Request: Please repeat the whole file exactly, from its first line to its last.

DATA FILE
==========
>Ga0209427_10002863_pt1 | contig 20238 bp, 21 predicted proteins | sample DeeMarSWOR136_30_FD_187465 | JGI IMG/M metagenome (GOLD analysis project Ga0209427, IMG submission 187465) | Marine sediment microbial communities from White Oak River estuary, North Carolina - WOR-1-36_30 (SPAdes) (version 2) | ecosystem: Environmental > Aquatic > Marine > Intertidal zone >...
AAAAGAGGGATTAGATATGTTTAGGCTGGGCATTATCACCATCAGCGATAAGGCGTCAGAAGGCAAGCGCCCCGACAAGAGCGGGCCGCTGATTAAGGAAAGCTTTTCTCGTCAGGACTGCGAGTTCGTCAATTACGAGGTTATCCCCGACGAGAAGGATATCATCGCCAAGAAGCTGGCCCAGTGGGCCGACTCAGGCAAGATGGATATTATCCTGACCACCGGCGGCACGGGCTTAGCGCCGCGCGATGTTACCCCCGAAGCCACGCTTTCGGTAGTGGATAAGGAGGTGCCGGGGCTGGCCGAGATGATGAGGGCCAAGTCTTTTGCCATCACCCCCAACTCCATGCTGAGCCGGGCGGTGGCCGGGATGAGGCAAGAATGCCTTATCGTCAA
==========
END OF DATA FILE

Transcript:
>Ga0209427_10002863_pt1 | contig 20238 bp, 21 predicted proteins | sample DeeMarSWOR136_30_FD_187465 | JGI IMG/M metagenome (GOLD analysis project Ga0209427, IMG submission 187465) | Marine sediment microbial communities from White Oak River estuary, North Carolina - WOR-1-36_30 (SPAdes) (version 2) | ecosystem: Environmental > Aquatic > Marine > Intertidal zone >...
AAAAGAGGGATTAGATATGTTTAGGCTGGGCATTATCACCATCAGCGATAAGGCGTCAGAAGGCAAGCGCCCCGACAAGAGCGGGCCGCTGATTAAGGAAAGCTTTTCTCGTCAGGACTGCGAGTTCGTCAATTACGAGGTTATCCCCGACGAGAAGGATATCATCGCCAAGAAGCTGGCCCAGTGGGCCGACTCAGGCAAGATGGATATTATCCTGACCACCGGCGGCACGGGCTTAGCGCCGCGCGATGTTACCCCCGAAGCCACGCTTTCGGTAGTGGATAAGGAGGTGCCGGGGCTGGCCGAGATGATGAGGGCCAAGTCTTTTGCCATCACCCCCAACTCCATGCTGAGCCGGGCGGTGGCCGGGATGAGGCAAGAATGCCTTATCGTCAA